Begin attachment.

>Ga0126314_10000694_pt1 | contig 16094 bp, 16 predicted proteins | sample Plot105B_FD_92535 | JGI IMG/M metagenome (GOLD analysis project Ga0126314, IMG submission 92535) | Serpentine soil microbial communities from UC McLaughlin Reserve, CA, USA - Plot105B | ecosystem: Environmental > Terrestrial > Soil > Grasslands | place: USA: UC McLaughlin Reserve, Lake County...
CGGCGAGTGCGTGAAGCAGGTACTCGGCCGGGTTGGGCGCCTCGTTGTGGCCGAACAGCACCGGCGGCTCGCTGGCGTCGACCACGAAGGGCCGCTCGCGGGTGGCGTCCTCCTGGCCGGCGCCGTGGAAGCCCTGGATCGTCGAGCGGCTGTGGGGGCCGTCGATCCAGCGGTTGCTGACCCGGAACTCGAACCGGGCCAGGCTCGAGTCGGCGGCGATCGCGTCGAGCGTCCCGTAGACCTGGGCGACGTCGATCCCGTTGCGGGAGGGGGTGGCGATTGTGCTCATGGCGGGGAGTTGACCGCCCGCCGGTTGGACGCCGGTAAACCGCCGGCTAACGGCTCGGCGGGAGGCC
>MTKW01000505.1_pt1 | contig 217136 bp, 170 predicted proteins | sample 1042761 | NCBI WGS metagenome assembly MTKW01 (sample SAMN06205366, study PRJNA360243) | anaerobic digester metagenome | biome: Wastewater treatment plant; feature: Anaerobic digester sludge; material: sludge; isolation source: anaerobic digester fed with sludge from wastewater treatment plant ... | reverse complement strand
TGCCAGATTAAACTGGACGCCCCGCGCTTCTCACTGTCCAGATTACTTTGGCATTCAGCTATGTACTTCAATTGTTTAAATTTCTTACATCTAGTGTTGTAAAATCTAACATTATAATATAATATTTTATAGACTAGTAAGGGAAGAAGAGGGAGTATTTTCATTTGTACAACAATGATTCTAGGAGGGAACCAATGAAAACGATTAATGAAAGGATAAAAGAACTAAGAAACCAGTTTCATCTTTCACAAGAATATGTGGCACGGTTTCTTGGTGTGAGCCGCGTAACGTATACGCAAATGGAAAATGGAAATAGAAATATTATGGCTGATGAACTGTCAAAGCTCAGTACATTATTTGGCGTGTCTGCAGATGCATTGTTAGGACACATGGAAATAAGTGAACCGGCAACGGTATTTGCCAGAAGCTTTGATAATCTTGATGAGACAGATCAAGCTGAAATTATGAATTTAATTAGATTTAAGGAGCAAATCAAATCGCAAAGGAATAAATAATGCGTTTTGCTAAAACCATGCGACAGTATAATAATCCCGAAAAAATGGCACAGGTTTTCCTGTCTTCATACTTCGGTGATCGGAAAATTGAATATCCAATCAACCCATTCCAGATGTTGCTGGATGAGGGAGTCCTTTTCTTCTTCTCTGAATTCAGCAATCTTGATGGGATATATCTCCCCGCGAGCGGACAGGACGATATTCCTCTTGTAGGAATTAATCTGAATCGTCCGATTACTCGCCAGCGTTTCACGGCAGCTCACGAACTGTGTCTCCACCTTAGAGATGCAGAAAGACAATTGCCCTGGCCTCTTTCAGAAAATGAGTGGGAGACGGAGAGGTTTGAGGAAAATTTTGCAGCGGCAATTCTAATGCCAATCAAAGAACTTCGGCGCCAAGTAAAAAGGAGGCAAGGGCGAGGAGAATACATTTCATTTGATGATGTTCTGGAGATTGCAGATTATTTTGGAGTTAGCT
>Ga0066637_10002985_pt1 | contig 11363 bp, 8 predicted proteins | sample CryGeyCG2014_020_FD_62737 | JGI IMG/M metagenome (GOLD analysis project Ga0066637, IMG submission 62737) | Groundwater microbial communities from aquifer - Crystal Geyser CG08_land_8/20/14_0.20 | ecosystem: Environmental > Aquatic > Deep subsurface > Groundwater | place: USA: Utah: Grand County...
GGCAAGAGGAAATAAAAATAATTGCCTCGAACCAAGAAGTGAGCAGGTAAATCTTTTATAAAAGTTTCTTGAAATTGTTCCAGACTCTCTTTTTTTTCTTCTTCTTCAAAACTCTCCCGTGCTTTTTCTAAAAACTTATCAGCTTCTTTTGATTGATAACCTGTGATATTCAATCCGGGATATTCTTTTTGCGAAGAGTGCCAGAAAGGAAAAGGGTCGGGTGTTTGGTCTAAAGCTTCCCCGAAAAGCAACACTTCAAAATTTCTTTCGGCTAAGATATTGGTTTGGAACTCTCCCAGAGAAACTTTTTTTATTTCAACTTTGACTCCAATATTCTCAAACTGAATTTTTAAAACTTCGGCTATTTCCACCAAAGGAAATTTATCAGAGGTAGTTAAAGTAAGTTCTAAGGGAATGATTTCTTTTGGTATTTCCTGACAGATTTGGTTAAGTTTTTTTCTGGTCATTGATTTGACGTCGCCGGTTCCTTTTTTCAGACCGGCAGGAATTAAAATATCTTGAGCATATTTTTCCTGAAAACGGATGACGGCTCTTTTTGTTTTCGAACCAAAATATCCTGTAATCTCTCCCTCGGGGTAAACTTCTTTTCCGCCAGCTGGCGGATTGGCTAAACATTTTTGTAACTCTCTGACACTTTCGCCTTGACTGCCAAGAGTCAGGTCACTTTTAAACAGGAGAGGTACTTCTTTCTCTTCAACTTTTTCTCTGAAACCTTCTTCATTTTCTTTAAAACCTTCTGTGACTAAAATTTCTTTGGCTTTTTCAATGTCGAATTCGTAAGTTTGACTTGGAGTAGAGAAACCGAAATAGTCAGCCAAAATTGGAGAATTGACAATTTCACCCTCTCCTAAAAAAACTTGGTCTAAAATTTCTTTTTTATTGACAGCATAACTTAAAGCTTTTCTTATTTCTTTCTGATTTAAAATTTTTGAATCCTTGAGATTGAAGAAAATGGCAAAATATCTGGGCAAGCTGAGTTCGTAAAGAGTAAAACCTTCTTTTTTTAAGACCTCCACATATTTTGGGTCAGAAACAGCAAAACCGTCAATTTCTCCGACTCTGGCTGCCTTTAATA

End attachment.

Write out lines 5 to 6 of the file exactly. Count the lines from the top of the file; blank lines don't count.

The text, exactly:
>Ga0066637_10002985_pt1 | contig 11363 bp, 8 predicted proteins | sample CryGeyCG2014_020_FD_62737 | JGI IMG/M metagenome (GOLD analysis project Ga0066637, IMG submission 62737) | Groundwater microbial communities from aquifer - Crystal Geyser CG08_land_8/20/14_0.20 | ecosystem: Environmental > Aquatic > Deep subsurface > Groundwater | place: USA: Utah: Grand County...
GGCAAGAGGAAATAAAAATAATTGCCTCGAACCAAGAAGTGAGCAGGTAAATCTTTTATAAAAGTTTCTTGAAATTGTTCCAGACTCTCTTTTTTTTCTTCTTCTTCAAAACTCTCCCGTGCTTTTTCTAAAAACTTATCAGCTTCTTTTGATTGATAACCTGTGATATTCAATCCGGGATATTCTTTTTGCGAAGAGTGCCAGAAAGGAAAAGGGTCGGGTGTTTGGTCTAAAGCTTCCCCGAAAAGCAACACTTCAAAATTTCTTTCGGCTAAGATATTGGTTTGGAACTCTCCCAGAGAAACTTTTTTTATTTCAACTTTGACTCCAATATTCTCAAACTGAATTTTTAAAACTTCGGCTATTTCCACCAAAGGAAATTTATCAGAGGTAGTTAAAGTAAGTTCTAAGGGAATGATTTCTTTTGGTATTTCCTGACAGATTTGGTTAAGTTTTTTTCTGGTCATTGATTTGACGTCGCCGGTTCCTTTTTTCAGACCGGCAGGAATTAAAATATCTTGAGCATATTTTTCCTGAAAACGGATGACGGCTCTTTTTGTTTTCGAACCAAAATATCCTGTAATCTCTCCCTCGGGGTAAACTTCTTTTCCGCCAGCTGGCGGATTGGCTAAACATTTTTGTAACTCTCTGACACTTTCGCCTTGACTGCCAAGAGTCAGGTCACTTTTAAACAGGAGAGGTACTTCTTTCTCTTCAACTTTTTCTCTGAAACCTTCTTCATTTTCTTTAAAACCTTCTGTGACTAAAATTTCTTTGGCTTTTTCAATGTCGAATTCGTAAGTTTGACTTGGAGTAGAGAAACCGAAATAGTCAGCCAAAATTGGAGAATTGACAATTTCACCCTCTCCTAAAAAAACTTGGTCTAAAATTTCTTTTTTATTGACAGCATAACTTAAAGCTTTTCTTATTTCTTTCTGATTTAAAATTTTTGAATCCTTGAGATTGAAGAAAATGGCAAAATATCTGGGCAAGCTGAGTTCGTAAAGAGTAAAACCTTCTTTTTTTAAGACCTCCACATATTTTGGGTCAGAAACAGCAAAACCGTCAATTTCTCCGACTCTGGCTGCCTTTAATA